Using Wordle to filter CVs

I have been reviewing CVs (resumés) for a client. The vacancy is for a Senior Business Analyst in the Pega domain. During the course of reading the CVs, I noticed that many of them, while they used the phrase “business analysis” throughout, had few or no examples of any tasks or achievements that would fall under that heading.

Having read all of them, I organised them into one of the following three piles (in descending order of interest to me):

  1. Clearly and accurately describes the activities of a senior BA. Worth interviewing.
  2. Describes the activities of a BA but without detail or clarity. May or may not properly understand the role of a BA. Certainly does not know how to express it in writing, so unlikely to be a decent senior. Worth an initial telephone interview to be sure.
  3. Has some core skill other than business analysis (e.g., project management or programming) and has attended some requirements workshops. The details provided in the CV do not support any claims to be a BA, never mind a senior one. Clearly does not understand what BAs really do. Not worth interviewing and wasted my time in getting me to read the CV in the first place.

Considering the waste of time involved in reading the category threes, it dawned on me that Wordle might have given me a strong clue as to whether a CV contained the right words to make it worth my while reading. At the very least, it might give me a sense of the order in which I wanted to read them.

For those of you who don’t know the Wordle website, it is (in their own words):

a toy for generating “word clouds” from text that you provide. The clouds give greater prominence to words that appear more frequently in the source text

Far from being a toy to me, I figured it could be a useful tool. I decided to Wordle the CVs I had already categorised to see if my assessment of each word cloud matched my assessment of the CV itself.

Here are examples of the notes I made after assessing the word clouds:

  • Based on the prominence of the relevant key words and supporting words, I would read this CV. In fact, I did read it and would consider this person a candidate for interview.
  • The keywords are prominent but the supporting words are less so. I would read this CV and having read it I found that it lacks enough detail about the person’s experience as a BA. I would recommend an initial telephone interview to ask some filtering questions.
  • Although the desired keywords are prominent, the supporting words are not. The prominent words indicate a project management profile. As a result, I would read the CV, but not as a priority over others with more robust word clouds. I did read the CV and would not consider this person a candidate for interview because his only actual experience of analyis appears to be “feasibility analysis” and where he mentions “technical analysis” as a skill, he does not mention how he applied that skill.
  • Although the keyword “Business” is quite prominent, the word “Analyst” appears to be much smaller, indicating that little of the CV relates to that role. None of the supporting words we would expect to see for the role are obvious either, also indicating that this person is not primarily an analyst, never mind a senior one. Based on this word cloud, I would not even read the CV. However, I did read it and the CV itself bears out my assessment and I would not interview this person.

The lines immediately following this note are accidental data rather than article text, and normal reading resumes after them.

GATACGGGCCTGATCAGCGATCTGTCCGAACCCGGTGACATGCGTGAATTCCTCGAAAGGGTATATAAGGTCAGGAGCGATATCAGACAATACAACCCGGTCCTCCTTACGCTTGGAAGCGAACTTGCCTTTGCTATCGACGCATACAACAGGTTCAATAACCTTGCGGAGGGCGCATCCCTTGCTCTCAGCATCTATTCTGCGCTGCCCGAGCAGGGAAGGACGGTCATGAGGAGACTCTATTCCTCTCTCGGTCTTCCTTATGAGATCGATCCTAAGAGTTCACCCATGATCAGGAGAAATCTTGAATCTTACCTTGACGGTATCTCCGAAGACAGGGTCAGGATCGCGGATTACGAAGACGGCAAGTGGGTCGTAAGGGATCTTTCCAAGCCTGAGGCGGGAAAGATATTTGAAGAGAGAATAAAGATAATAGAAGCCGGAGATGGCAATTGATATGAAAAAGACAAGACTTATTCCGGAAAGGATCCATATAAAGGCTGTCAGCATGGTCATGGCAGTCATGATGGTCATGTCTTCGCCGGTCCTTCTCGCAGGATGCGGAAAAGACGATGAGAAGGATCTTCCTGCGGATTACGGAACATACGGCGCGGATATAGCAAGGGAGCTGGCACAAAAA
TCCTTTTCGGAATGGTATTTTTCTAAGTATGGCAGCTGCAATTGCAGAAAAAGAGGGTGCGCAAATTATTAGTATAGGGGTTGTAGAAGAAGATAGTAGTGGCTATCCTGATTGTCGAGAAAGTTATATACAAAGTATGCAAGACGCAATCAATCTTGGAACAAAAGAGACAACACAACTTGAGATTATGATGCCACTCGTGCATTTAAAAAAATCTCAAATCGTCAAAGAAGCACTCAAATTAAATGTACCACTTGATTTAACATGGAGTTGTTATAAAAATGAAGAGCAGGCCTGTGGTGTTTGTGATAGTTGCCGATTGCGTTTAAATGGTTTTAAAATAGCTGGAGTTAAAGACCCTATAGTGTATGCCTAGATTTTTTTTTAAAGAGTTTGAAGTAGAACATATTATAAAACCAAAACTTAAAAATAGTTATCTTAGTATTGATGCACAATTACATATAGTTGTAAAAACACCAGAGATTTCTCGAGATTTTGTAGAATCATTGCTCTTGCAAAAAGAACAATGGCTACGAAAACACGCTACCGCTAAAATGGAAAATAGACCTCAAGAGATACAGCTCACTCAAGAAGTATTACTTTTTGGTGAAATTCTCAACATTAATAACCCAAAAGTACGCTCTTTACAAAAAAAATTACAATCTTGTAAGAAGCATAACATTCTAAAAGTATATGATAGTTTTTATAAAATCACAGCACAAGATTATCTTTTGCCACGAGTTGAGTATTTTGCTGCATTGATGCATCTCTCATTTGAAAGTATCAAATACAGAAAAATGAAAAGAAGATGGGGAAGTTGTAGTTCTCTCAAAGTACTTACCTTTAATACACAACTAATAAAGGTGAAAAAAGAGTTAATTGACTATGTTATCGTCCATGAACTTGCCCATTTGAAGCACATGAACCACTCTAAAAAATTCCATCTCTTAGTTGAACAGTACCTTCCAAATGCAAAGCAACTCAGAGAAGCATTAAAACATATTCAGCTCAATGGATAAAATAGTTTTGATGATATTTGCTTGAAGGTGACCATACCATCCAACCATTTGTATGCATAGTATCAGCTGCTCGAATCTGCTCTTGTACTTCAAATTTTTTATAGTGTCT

I wanted to see whether word clouds could be a useful tool in filtering CVs when you have a lot to get through. This little experiment tells me that they are. I will continue to use them for a while in parallel with reading all CVs to see if they truly are a good initial filter.

After this very successful experiment, I tweeted the following on my @AnalysisFu account:

Screening BA CVs for a client. Used to quickly scan. Reveals most CVs can’t back claims. Reading CVs confirms this.

This was retweeted by @Rowan_Manahan, careers consultant and author of Where’s My Oasis? and Ultimate CV – a resounding endorsement of my tweet if ever there was one.

Rowan’s retweet got the following reply to both of us:

I’m sorry but your analysis is lazy and subjective

Reviews of CVs are never objective. They reflect the experiences and biases of the reviewer. For example, if I value the experience of employees of one company over another, then I will favour CVs which reflect that experience. If I favour people who can spell over people who cannot, then I will prefer CVs which demonstrate good orthography. It is naive to think otherwise, so I agree that my analysis was subjective.

However, my analysis was far from lazy. I was quite thorough in reading all the CVs in addition to reviewing the word clouds, as stated at the end of my original tweet: “Reading CVs confirms this”.

Not reading my original tweet in its entirety: now that’s lazy.

Might I be “lazy” in the future and use word clouds to eliminate totally unsuitable CVs from my desk? I might indeed, if continued experiments convince me that the approach is accurate. I have no small experience of running highly successful recruitment programmes and in my experience, many candidates (and their agencies) chance their luck in applying for jobs for which they are not suitable. Moreover, many project managers and programmers think they are automatically BAs because they have attended requirements workshops and have “soft skills”. If they read the Business Analysis Body of Knowledge and the IIBA Competency Model, they would realise this.

Knowing that, I would be some sort of fool if I didn’t want to use a tool that would help me eliminate the time-wasters. If some people want to label me “lazy” as a result, I’ll take that hit.

You can find my own CV word cloud below.

Kind regards,

Declan Chellar

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